If you had stood on top of Gibraltar’s famous rock this Wednesday afternoon, a peculiar sight would have greeted your eyes from the harbour below: Floating on its calm waters – a boxing ring, playing host to a succession of some of the world’s highest-level fighters.
In the afternoon heat, with sparks of sunshine lighting up the blue sea all around the harbour, the boxers parade around the ring, jabbing their knuckles through the humid air. They are preparing for a series of fights this weekend, which, in all honesty, should never have taken place here.
BRUSSELS BEHIND THE SCENES is a weekly newsletter which brings the untold stories about the characters driving the policies affecting our lives. Analysis not found anywhere else, The Brussels Times’ Samuel Stolton helps you make sense of what is happening in Brussels. If you want to receive Brussels behind the scenes straight to your inbox every week, subscribe to the newsletter here.
It is only due to the pandemic that Gibraltar on Saturday evening becomes a temporary hub for mainstream professional boxing. In short, it is not least down to the fact that the British Overseas Territory has become the first country in the world to vaccinate its entire adult population.
At the same time, the EU has come under increased pressure this week to step up its own vaccination program, as disputes with manufacturer AstraZeneca continue to thwart the bloc’s attempt at widespread inoculation.
Last weekend, the European Commission tasked Italian authorities to investigate an AstraZeneca vaccine plant on the outskirts of Rome, to which a stock of 29 million doses of COVID-19 vaccines was found, according to Italian newspaper La Stampa.
This prompted concern among EU politicians that the vaccines were being held back for delivery to the UK market – where just less than 50% of the adult population has been vaccinated. The average rate for adult vaccinations in the EU is currently just above 10%.
The finding was followed by a Commission proposal to revise controls of vaccine exports manufactured on the bloc, as a means to ensure that the authorisation of external shipments will be based on how advanced such countries are in their own vaccination programs.
A Commission presentation to EU leaders as part of Thursday’s European Council summit showed that the EU had exported 77 million vaccines to third countries, with the UK having received 21 million doses from the bloc.
However, EU leaders didn’t explicitly and specifically agree with the Commission’s proposal, instead vaguely underlining “the importance of transparency as well as of the use of export authorisations,” while also recognizing the importance of “global value chains…[to]…ensure predictability.”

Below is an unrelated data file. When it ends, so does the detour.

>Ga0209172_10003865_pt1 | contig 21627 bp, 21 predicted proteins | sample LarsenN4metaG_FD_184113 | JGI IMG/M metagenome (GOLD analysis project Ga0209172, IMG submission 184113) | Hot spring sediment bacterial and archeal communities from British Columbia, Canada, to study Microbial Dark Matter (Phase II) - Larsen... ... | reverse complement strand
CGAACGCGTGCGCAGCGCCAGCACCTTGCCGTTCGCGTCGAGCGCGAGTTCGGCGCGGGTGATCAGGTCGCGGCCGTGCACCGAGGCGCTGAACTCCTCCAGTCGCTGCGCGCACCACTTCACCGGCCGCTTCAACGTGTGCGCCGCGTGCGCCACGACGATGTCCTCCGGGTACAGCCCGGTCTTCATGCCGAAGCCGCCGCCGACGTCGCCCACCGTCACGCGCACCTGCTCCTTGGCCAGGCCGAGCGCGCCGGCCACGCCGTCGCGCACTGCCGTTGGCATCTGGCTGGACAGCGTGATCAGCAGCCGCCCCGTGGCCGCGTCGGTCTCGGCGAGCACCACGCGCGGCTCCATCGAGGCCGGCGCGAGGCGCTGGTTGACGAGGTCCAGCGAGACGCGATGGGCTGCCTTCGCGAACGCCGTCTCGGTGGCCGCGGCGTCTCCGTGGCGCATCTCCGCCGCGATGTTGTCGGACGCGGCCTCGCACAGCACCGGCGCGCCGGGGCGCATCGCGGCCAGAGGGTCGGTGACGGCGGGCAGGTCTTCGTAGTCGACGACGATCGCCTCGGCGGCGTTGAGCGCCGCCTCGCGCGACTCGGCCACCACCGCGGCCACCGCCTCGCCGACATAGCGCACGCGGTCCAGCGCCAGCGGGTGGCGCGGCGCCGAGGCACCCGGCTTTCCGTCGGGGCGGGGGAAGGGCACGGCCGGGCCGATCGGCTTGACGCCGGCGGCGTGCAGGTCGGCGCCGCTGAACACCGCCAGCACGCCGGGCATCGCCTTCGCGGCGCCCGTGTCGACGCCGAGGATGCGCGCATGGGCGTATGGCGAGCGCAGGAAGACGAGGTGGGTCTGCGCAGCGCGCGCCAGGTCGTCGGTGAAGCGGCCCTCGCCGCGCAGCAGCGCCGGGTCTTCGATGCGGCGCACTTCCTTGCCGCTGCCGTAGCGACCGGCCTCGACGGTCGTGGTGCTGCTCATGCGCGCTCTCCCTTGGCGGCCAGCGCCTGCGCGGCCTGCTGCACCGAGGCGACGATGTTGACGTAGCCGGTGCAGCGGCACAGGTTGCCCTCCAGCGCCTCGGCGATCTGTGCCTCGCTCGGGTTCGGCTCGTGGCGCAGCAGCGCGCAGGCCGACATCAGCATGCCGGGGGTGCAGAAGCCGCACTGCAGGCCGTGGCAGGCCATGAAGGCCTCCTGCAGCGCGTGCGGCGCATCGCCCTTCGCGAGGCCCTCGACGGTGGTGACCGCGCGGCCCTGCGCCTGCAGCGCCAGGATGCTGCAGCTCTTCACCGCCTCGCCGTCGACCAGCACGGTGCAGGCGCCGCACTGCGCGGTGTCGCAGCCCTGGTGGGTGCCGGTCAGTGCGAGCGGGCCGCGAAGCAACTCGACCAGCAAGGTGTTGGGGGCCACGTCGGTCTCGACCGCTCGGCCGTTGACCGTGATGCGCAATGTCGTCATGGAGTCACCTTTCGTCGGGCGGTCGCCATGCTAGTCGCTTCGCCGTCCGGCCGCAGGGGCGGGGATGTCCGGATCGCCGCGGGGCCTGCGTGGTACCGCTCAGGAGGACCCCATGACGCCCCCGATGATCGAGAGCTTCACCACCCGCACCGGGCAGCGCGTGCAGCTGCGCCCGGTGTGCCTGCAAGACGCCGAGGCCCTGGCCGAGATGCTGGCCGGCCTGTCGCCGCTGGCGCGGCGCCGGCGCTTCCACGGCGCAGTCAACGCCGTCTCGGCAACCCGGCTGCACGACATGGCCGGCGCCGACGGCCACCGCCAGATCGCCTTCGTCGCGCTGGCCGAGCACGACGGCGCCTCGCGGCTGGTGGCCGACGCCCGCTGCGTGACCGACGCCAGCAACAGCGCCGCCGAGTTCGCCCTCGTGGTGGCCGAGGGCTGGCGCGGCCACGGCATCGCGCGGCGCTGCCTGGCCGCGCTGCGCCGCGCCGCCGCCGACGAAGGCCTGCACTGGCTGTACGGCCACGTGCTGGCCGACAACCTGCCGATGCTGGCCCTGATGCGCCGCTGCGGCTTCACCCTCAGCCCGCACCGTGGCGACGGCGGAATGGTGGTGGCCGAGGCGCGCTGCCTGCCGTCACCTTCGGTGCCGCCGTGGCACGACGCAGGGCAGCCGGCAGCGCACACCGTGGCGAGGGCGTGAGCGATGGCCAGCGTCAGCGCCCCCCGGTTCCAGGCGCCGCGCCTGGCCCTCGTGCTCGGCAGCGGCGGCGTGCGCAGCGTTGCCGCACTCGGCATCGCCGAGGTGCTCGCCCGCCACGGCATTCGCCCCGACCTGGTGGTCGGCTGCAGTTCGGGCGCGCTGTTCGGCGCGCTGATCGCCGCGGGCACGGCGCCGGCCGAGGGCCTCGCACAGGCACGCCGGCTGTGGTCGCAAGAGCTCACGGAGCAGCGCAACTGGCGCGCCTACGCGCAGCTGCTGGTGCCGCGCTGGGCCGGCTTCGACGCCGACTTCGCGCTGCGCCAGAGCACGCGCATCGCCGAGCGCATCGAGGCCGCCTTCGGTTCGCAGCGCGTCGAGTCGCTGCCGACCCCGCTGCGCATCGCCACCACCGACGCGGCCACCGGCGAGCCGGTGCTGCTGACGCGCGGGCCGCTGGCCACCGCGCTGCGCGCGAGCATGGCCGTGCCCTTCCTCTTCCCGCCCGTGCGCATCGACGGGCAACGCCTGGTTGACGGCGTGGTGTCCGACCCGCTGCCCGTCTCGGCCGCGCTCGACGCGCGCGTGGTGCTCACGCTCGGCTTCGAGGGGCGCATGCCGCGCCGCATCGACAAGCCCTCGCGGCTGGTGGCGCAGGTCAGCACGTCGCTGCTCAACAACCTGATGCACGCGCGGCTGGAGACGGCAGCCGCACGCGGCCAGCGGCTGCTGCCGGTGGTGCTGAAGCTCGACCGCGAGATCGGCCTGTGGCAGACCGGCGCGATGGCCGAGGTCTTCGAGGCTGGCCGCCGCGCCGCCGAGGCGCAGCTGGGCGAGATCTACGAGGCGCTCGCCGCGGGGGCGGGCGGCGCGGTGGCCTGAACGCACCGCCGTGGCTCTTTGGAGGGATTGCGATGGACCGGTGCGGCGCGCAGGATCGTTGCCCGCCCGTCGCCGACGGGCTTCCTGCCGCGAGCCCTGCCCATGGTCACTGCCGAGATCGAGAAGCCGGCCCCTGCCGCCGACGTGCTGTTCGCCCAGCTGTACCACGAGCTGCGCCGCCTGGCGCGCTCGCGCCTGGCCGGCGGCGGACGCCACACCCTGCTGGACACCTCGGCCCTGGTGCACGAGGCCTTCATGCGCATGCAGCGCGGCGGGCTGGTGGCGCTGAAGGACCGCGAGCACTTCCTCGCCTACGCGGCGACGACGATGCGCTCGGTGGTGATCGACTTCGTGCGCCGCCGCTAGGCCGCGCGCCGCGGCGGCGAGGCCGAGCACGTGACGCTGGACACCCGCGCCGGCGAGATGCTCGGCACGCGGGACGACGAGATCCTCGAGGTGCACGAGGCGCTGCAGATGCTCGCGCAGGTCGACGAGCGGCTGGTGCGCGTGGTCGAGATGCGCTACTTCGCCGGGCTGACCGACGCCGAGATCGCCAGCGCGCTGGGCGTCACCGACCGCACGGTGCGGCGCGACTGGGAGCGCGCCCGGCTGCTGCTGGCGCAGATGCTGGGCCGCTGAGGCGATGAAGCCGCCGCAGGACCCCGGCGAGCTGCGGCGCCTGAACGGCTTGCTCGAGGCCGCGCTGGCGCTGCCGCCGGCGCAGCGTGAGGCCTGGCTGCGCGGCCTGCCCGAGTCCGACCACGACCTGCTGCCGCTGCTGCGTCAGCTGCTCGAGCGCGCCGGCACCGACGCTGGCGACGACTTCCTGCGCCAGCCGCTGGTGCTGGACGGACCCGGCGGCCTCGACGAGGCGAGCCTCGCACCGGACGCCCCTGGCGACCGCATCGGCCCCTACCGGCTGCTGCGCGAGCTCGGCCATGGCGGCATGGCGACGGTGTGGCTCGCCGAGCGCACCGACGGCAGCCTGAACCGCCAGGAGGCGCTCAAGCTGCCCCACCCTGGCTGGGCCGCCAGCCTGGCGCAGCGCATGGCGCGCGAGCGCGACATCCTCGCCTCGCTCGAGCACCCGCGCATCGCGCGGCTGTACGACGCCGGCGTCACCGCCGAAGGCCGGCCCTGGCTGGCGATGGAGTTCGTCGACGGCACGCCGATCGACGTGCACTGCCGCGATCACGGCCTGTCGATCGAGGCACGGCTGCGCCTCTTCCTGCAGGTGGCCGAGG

The UK-EU comparisons on vaccine strategies will continue, despite there being a myriad of geopolitical and logistical reasons why the EU rollout is organically slower than the UK one. Meanwhile, the model of Gibraltar presents the EU with an embarrassing reality: This tiny nation, at the furthest reaches of the Iberian Peninsula, facing down the coasts of northern Africa and resting contentedly upon Mediterranean waters, is currently better off than anywhere else in mainland Europe.
For the UK’s part, vaccinating Gibraltar appeared high on the list of political priorities, with Health Secretary Matt Hancock last week gleefully proclaiming his delight at the fact that Gibraltar became the first ‘nation in the world’ to complete its entire adult vaccination programme. Every dose was administered to Gibraltarians by UK authorities.
And speaking to Gibraltar’s Parliament, First Minister Fabian Picardo also decided to lacquer the political brass, noting that “the loyalty of the People of Gibraltar to the Crown of the United Kingdom has never and will never be in doubt.”
“The United Kingdom has played a blinder on vaccinations and we have been among the beneficiaries in the British family of nations,” Picardo said.
It wouldn’t be farfetched to imagine a wry smile coursing across the face of Prime Minister Boris Johnson in Westminster in response both to the Gibraltarian ingratiating and the fact that this tiny nation cocooned in the middle of the European Union presents itself as a humiliating itch on the body politic of the EU.
The headline fight on Saturday between the UK’s Dillian Whyte and Russia’s Alexander Povetkin will take place at Gibraltar’s comparatively small Europa Point Sports Complex, which has a maximum capacity of 8,000 people – around a quarter of the country’s entire population. Yet the event will represent a taste of liberty seldom savoured in Europe over the past 12 months. I, for one, will be watching on with envy.
BRUSSELS BEHIND THE SCENES is a weekly newsletter which brings the untold stories about the characters driving the policies affecting our lives. Analysis not found anywhere else, The Brussels Times’ Samuel Stolton helps you make sense of what is happening in Brussels.If you want to receive Brussels behind the scenes straight to your inbox every week, subscribe to the newsletter here.